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USA
#10  

Quote:

Ah here you go, this is the SSC-32 config screen...
Fantastic info, yay SSC-32!
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Synthiam
#11  
Let me know if you get an SSC-32. Because if you're looking to have it support 270 positions, a small change will have to be made to the robot skill. 

The change will remember the one that's in the Dynamixel robot skill. Notice how you can specify the number of positions in ARC and the servo skill will scale that.

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USA
#12  
Right I remember in the Dynamixel skill. I worked that global setting to get a good trade off for smooth movement and amount of servo horn travel for Alan and Alenas head movement.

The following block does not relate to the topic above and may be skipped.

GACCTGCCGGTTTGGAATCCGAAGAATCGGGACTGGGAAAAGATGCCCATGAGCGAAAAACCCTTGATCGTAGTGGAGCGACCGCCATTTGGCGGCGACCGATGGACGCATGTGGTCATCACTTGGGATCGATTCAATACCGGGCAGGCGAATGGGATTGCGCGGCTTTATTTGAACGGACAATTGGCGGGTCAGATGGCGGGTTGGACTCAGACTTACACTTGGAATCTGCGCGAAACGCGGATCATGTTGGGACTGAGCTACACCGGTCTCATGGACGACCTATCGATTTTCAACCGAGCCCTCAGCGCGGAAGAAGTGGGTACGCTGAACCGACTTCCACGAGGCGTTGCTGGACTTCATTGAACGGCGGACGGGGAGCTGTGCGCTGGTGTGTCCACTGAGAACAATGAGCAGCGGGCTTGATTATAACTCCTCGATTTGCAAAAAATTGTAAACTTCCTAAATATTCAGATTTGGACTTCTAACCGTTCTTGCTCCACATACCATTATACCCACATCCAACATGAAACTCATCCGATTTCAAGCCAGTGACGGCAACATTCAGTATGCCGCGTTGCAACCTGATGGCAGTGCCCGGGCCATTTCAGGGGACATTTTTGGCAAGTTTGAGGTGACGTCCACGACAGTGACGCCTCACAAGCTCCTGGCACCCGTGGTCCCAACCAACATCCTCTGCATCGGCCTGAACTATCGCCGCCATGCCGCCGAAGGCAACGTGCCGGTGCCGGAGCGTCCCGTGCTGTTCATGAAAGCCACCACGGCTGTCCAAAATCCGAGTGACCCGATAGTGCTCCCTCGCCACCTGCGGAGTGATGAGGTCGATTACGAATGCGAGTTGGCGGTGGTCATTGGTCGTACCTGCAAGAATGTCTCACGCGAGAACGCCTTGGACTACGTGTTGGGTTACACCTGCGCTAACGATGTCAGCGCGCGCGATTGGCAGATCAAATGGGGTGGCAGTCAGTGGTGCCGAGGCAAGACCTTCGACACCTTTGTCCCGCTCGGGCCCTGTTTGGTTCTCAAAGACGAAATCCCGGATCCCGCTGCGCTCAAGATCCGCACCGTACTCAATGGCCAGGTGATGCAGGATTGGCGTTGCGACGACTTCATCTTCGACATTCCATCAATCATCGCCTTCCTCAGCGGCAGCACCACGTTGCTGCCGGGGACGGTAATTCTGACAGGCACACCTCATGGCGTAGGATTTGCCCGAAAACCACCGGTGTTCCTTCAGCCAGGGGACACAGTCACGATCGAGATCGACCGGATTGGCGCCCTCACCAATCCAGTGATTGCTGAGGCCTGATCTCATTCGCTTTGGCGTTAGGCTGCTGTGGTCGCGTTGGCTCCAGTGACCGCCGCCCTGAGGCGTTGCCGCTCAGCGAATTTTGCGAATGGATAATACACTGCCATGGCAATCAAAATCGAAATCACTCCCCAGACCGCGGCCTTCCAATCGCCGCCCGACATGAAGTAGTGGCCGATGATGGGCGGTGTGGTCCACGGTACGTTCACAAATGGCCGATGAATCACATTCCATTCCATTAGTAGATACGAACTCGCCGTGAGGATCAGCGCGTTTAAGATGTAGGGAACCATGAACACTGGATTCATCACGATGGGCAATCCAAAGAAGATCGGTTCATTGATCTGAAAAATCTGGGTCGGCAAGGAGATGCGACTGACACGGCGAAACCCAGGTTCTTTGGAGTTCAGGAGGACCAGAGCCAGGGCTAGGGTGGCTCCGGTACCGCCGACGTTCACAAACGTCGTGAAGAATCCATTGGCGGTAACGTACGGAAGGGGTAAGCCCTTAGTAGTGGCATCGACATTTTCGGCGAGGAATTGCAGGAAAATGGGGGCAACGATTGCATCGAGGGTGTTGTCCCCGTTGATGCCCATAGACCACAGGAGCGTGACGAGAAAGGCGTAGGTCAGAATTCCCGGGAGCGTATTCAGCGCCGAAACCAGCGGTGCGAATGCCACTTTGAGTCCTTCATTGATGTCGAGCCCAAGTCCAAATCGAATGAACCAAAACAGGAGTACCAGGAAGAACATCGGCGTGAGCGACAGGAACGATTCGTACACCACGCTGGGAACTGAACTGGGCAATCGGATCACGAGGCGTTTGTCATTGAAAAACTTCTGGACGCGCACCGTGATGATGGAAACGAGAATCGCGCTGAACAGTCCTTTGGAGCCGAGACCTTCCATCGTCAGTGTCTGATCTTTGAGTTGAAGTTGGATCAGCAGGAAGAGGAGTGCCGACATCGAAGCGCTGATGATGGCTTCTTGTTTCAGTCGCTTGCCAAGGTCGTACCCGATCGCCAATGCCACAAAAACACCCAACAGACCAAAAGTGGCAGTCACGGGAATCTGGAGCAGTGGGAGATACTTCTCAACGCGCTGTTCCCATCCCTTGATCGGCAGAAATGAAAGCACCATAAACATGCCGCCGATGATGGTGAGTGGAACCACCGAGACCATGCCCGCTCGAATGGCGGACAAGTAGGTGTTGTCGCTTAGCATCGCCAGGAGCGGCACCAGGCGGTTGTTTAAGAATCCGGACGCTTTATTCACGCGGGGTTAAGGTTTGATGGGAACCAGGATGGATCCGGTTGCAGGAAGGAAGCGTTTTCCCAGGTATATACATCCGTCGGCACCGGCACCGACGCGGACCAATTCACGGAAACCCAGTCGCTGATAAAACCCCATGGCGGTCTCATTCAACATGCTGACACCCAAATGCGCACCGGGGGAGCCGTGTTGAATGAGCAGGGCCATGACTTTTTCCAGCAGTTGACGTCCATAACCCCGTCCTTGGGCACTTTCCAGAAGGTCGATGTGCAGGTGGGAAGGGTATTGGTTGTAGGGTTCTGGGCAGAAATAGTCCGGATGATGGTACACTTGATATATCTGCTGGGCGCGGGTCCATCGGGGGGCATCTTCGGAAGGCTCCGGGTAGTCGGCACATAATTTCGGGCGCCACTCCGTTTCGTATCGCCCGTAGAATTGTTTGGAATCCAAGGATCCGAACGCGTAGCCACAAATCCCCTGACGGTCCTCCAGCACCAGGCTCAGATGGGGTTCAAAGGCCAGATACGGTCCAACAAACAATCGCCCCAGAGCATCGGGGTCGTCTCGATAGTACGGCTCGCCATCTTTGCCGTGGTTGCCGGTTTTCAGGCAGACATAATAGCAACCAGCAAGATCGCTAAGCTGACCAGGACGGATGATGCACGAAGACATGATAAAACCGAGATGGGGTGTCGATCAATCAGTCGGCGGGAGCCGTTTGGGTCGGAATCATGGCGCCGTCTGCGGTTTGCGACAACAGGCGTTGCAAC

I have a SSC-32 somewhere in the garage. I've ordered the 270 degree servos, those should be here tomorrow. So def going to be testing in next couple days.
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Synthiam
#13  
I made the change for SSC. It's now a global value in ARC. It'll be in the next release
PRO
USA
#14  
Thanks very much for that!
PRO
USA
#15  

Quote:

The change will remember the one that's in the Dynamixel robot skill. Notice how you can specify the number of positions in ARC and the servo skill will scale that.
Did this change make it into the latest build 3-24?
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USA
#17  
Thanks very much for this!
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USA
#19  
That my friend will come in super handy for a ToN of situations! Thanks for this!
PRO
Canada
#21  
agree very useful. I am glad it is an optional change as well so it doesn't confuse new people.  Having 1 to 180 degrees is good because we can visualize 1 / 45 / 90 / 180  degrees etc and don't need to explain that if you set 1024 that 256 is really 45 degrees for servo A that is a 180 degree servo, and only 30 degrees for servo B that is a 270 degree servo (this would make a new person to the softwares head spin).
PRO
USA
#22  
BTW servo Travel Tuner is amazing as a one-off to get ALL of your movement from any servo regardless of the max range of movement or frequency.